The Vallecito Conservation and Sporting Association held its fifth annual ice fishing tournament Saturday, resulting in some winning catches and disputed results.
The ice fishing tournament is the largest outdoor winter recreation event at Vallecito Reservoir in northeast La Plata County. Every year, people wait for the lake to freeze so they can try their hand at snaring the trout, pike, walleye and other species swimming under the ice.
The disqualification of 14-year-old winner Darron Boling cast a pall over the sporting event, according to some community members and social media posts.
“This whole weekend was supposed to be about being out in Vallecito ... getting together, having a good time with friends, and supporting the community,” said Boe Boling, Darron’s father. “This has turned into something completely different. It has taken away from everybody that participated.”
This year, Chase Ribble won first place with a 5.12-pound rainbow trout. Richard Samora took second with a 2.42-pound rainbow trout and Dave Peterson earned third place with a 2.12-pound rainbow trout.
In total, 153 people participated in the event, which was funded entirely by VCSA. Fourteen entered trout for the contest’s weigh-in at 2:30 p.m.
Darron qualified for second place and a $500 prize after catching a 2.68-pound brown trout. But before he could be announced as a winner, the VCSA told the crowd that he was disqualified for not having a valid Pine River Irrigation District Recreation Permit, which is a $5 daily pass to access any recreation areas related to the reservoir.
The contest required competitors to follow rules set by Colorado Parks and Wildlife, the Pine River Irrigation District and the U.S. Bureau of Reclamation. Those rules included having a valid PRID Recreation Permit displayed in competitors’ vehicles. If the regulations were not followed, the competitor would be disqualified, according to the contest rules sheet that requires competitor signatures.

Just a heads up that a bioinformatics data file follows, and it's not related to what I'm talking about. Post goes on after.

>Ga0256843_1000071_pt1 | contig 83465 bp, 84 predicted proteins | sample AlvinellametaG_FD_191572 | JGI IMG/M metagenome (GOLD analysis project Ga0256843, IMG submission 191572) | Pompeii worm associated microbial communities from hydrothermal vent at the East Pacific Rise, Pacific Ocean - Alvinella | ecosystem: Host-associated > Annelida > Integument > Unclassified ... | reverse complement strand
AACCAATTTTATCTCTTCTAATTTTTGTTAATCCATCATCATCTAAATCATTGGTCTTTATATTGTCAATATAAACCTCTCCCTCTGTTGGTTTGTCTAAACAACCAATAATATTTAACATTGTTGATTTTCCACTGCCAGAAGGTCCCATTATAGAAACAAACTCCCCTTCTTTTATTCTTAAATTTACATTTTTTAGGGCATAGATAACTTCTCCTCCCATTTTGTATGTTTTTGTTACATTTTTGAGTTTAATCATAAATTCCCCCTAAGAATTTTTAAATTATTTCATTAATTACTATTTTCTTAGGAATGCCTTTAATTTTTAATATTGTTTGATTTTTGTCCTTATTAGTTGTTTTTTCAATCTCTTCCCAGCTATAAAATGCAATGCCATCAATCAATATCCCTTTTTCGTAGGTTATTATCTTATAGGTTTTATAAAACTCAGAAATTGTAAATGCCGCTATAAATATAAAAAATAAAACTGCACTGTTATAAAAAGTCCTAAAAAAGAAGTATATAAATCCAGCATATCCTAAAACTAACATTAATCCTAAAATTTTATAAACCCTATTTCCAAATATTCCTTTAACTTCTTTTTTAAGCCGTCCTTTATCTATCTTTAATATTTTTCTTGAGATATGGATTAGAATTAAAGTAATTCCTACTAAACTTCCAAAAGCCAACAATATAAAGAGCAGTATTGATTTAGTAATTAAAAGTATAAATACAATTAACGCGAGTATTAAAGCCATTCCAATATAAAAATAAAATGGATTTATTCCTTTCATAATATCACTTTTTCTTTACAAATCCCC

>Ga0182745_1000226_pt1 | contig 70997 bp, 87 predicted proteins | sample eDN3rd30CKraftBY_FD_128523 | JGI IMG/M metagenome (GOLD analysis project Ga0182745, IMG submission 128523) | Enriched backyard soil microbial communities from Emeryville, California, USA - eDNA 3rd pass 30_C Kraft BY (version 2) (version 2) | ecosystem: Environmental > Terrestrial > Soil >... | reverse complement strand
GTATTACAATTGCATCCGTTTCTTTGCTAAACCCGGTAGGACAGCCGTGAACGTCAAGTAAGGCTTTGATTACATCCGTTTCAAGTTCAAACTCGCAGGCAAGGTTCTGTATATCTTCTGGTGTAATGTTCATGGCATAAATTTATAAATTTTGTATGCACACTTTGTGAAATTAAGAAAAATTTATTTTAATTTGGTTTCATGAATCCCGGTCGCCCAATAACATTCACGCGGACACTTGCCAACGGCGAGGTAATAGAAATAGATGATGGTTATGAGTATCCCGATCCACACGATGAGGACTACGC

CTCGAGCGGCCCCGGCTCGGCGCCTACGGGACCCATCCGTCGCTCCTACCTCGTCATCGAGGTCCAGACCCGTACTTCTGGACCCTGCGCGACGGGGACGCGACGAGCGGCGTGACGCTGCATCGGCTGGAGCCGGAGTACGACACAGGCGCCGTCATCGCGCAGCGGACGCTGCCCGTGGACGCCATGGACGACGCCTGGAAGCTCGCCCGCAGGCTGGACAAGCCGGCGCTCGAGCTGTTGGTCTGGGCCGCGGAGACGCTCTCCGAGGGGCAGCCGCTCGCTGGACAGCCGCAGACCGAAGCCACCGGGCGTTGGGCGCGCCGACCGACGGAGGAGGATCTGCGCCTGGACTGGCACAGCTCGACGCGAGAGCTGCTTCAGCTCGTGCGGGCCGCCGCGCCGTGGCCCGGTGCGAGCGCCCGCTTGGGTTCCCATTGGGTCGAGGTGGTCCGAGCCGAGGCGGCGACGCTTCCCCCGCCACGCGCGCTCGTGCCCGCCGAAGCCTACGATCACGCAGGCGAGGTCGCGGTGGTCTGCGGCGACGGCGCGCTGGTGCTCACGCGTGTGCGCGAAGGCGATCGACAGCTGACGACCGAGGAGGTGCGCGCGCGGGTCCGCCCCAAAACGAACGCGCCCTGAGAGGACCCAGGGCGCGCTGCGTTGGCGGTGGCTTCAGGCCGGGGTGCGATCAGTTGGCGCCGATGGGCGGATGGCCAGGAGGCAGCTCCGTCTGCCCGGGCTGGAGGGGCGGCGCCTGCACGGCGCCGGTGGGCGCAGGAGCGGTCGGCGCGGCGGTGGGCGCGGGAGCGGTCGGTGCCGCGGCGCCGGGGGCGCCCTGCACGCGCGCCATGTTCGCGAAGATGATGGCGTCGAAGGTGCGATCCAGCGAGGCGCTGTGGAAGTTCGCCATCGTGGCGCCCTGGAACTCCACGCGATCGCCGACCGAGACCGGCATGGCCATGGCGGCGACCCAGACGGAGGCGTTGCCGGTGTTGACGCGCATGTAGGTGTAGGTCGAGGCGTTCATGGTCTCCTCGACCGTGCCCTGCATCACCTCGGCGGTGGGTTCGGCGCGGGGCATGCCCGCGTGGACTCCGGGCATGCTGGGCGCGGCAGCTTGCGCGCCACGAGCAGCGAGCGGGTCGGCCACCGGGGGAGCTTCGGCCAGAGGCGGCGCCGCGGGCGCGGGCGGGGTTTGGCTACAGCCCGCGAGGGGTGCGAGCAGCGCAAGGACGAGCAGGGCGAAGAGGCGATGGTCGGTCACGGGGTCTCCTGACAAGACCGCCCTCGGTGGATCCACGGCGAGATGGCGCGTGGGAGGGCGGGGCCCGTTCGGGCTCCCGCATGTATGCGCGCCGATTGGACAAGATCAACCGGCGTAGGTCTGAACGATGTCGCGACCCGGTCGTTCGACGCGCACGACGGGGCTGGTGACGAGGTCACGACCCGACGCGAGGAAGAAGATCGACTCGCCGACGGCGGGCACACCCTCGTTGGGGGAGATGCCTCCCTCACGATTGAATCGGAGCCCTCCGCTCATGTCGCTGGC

The Boling family maintains that Darron tried to pay the $5 fee when he registered around 6:30 a.m.
Darron’s father said the person conducting registration asked Darron if he drove to the event. Darron said he was 14 and did not drive. The registration attendant said he did not have to pay the fee, Boling said.
Although he drove his son to the competition, he was fishing elsewhere (not as a tournament competitor) when the teenager registered.
“Watching my son be told he didn’t do everything by the book – watching him be told that he cheated and he wasn’t an honest sportsman – hurt,” Boling said.
VCSA President Tony Shurts disagreed with the father’s account.
“It was determined that his father brought him,” Shurts said in an email to The Durango Herald. “It was also determined that there was no recreation permit displayed in that vehicle.”
Shurts also said the permit requirement was announced several times during registration and in event advertising.
Boe Boling, who said he has taken issue with the recreation permit fee at the marina in the past, says VCSA was “taking their issues with me out on my son.”
“Maybe I’m wrong. Maybe it isn’t because they don’t like me. Maybe they feel they’re just in their determination of what happened,” Boling said. “For the mistake to be on the tournament people, to not allow Darron to try to rectify that. ... It’s a shame.”
The disqualification provoked a verbal confrontation between Boling and VCSA organizers, prompting Shurts to call the La Plata County Sheriff’s Office. Boling was detained, not for his conduct at the event, but for an outstanding warrant for a missed court appearance.
Hundreds of comments accumulated on Facebook about the disqualification. Some said the rules were clearly stated. The majority condemned VCSA and PRID for disqualifying the teenager.
Attendees at the event gave Darron $370 to replace the lost winnings. In total, the community contributed $500 as of Monday, according to Boling.
Ken Beck, PRID superintendent, wrote in an email to the Herald that the district had little, if any, administrative involvement with the tournament.
He defended VCSA, saying the rules were widely advertised before the contest and called Facebook comments a “gross mischaracterization.”
During the disqualification, Darron was quiet but upset, his father said. Like many others, the family was hoping for a good day of fishing at the tournament.
“We had a great day on the ice. We put in a lot of work for it,” Boling said. “Darron truly believed he had an opportunity to be successful and get a prize.”